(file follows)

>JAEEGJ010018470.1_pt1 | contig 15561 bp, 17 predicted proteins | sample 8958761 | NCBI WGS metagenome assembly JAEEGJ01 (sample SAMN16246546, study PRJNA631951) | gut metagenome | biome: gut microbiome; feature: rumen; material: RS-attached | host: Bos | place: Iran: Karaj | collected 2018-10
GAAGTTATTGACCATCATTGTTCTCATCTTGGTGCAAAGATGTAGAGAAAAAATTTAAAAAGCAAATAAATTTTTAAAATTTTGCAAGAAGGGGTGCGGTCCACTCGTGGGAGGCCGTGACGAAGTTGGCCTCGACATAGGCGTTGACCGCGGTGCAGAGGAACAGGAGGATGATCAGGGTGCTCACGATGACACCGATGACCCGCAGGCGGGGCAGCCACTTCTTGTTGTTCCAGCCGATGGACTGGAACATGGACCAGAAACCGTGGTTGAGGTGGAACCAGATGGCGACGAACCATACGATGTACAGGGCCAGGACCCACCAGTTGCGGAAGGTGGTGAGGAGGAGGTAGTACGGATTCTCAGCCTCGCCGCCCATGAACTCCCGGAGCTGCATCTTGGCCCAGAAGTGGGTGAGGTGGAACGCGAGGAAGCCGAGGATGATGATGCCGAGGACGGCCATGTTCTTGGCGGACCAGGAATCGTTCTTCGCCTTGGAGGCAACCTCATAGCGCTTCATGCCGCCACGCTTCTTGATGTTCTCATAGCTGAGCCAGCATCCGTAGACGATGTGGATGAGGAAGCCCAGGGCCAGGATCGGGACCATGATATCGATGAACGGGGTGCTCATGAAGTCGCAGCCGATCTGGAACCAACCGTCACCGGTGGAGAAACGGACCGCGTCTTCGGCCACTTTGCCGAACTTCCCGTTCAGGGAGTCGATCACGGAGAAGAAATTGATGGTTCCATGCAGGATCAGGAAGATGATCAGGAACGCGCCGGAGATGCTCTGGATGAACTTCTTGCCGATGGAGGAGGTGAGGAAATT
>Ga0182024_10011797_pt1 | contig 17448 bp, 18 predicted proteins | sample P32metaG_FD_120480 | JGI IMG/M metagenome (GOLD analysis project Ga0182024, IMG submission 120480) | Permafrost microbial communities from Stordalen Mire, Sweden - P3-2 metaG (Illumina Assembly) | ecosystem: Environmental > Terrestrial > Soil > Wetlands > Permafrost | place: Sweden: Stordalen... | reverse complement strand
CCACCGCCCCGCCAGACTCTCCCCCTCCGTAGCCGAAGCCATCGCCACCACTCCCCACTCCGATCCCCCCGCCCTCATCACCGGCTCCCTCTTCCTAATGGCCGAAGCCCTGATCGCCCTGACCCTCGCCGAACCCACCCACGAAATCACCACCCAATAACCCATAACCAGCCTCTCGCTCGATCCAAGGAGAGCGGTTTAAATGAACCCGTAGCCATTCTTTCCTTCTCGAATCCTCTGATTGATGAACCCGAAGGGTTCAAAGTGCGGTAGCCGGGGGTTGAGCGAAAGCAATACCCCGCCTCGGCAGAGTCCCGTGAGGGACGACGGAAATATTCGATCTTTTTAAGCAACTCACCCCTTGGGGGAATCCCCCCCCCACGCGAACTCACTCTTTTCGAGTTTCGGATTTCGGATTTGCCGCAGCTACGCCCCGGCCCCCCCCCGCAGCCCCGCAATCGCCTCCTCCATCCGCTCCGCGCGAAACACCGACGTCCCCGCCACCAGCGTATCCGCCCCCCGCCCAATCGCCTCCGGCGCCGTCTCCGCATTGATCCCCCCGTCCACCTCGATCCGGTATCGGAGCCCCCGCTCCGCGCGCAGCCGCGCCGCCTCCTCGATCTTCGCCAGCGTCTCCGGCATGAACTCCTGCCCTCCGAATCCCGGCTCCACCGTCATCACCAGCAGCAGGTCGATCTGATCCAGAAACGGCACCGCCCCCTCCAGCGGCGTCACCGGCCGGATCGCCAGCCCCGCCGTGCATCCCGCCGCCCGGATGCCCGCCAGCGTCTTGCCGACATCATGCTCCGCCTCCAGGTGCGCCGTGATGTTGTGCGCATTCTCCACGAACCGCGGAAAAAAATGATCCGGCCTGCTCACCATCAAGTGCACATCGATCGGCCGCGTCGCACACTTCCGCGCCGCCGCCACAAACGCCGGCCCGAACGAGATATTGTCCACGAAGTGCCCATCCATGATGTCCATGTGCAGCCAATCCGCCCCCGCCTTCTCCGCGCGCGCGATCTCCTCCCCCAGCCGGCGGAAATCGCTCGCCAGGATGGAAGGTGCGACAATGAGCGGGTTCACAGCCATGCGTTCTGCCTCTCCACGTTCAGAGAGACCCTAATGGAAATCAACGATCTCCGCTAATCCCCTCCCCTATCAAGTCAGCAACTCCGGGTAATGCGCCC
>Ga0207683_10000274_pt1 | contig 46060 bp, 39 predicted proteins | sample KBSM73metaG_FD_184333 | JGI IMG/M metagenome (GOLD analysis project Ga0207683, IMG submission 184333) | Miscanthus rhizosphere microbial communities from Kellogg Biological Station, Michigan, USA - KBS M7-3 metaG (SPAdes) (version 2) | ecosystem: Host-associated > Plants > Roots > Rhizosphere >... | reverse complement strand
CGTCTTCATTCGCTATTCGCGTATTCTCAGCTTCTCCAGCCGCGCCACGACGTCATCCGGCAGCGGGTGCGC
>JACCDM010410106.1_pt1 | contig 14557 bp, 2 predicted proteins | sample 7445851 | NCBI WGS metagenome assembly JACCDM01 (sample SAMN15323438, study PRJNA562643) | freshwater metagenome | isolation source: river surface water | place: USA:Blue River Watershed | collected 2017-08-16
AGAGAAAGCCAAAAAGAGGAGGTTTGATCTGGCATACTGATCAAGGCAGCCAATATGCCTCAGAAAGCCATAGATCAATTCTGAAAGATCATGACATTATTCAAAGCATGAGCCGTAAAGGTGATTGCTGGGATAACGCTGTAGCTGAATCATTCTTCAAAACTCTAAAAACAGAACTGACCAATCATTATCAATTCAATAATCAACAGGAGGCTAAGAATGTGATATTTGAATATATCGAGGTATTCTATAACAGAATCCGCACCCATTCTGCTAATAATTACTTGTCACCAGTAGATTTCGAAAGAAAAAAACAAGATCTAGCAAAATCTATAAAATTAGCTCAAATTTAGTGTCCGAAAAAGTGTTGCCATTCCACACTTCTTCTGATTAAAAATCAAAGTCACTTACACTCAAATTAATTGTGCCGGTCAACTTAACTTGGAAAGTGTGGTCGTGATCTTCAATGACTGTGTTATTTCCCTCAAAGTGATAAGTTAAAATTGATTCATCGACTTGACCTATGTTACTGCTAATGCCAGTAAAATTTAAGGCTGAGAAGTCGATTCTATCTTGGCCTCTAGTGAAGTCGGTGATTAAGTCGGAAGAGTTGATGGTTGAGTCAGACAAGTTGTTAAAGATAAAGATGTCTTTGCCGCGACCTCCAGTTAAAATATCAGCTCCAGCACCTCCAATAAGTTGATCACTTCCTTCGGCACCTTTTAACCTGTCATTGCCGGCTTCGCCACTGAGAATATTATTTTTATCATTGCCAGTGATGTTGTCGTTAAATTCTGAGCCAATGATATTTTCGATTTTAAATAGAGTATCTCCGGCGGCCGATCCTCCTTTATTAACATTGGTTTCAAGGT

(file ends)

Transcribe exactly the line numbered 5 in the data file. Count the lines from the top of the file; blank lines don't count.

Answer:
>Ga0207683_10000274_pt1 | contig 46060 bp, 39 predicted proteins | sample KBSM73metaG_FD_184333 | JGI IMG/M metagenome (GOLD analysis project Ga0207683, IMG submission 184333) | Miscanthus rhizosphere microbial communities from Kellogg Biological Station, Michigan, USA - KBS M7-3 metaG (SPAdes) (version 2) | ecosystem: Host-associated > Plants > Roots > Rhizosphere >... | reverse complement strand